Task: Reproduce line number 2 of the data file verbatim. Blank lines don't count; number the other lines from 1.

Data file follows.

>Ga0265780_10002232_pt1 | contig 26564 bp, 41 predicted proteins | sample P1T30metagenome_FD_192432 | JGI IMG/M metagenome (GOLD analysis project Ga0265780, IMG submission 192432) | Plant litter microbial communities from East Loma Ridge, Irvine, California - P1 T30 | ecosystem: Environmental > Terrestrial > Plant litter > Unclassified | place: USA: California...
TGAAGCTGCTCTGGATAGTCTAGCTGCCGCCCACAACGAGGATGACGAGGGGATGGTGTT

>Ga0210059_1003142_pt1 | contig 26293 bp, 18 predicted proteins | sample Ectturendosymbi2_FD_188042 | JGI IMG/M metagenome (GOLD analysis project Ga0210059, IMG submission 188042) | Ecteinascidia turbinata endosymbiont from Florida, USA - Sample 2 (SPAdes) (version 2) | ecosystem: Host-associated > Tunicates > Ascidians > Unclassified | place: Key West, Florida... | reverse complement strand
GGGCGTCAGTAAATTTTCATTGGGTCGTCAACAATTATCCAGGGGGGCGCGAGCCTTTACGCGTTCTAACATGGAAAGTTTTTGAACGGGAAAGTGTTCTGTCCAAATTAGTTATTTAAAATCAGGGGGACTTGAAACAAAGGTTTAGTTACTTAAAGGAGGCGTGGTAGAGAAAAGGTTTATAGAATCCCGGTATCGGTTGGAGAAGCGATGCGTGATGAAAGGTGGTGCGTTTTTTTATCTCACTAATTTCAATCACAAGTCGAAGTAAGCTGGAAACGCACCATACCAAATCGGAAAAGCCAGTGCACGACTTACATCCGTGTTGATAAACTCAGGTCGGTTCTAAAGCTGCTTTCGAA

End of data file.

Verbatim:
TGAAGCTGCTCTGGATAGTCTAGCTGCCGCCCACAACGAGGATGACGAGGGGATGGTGTT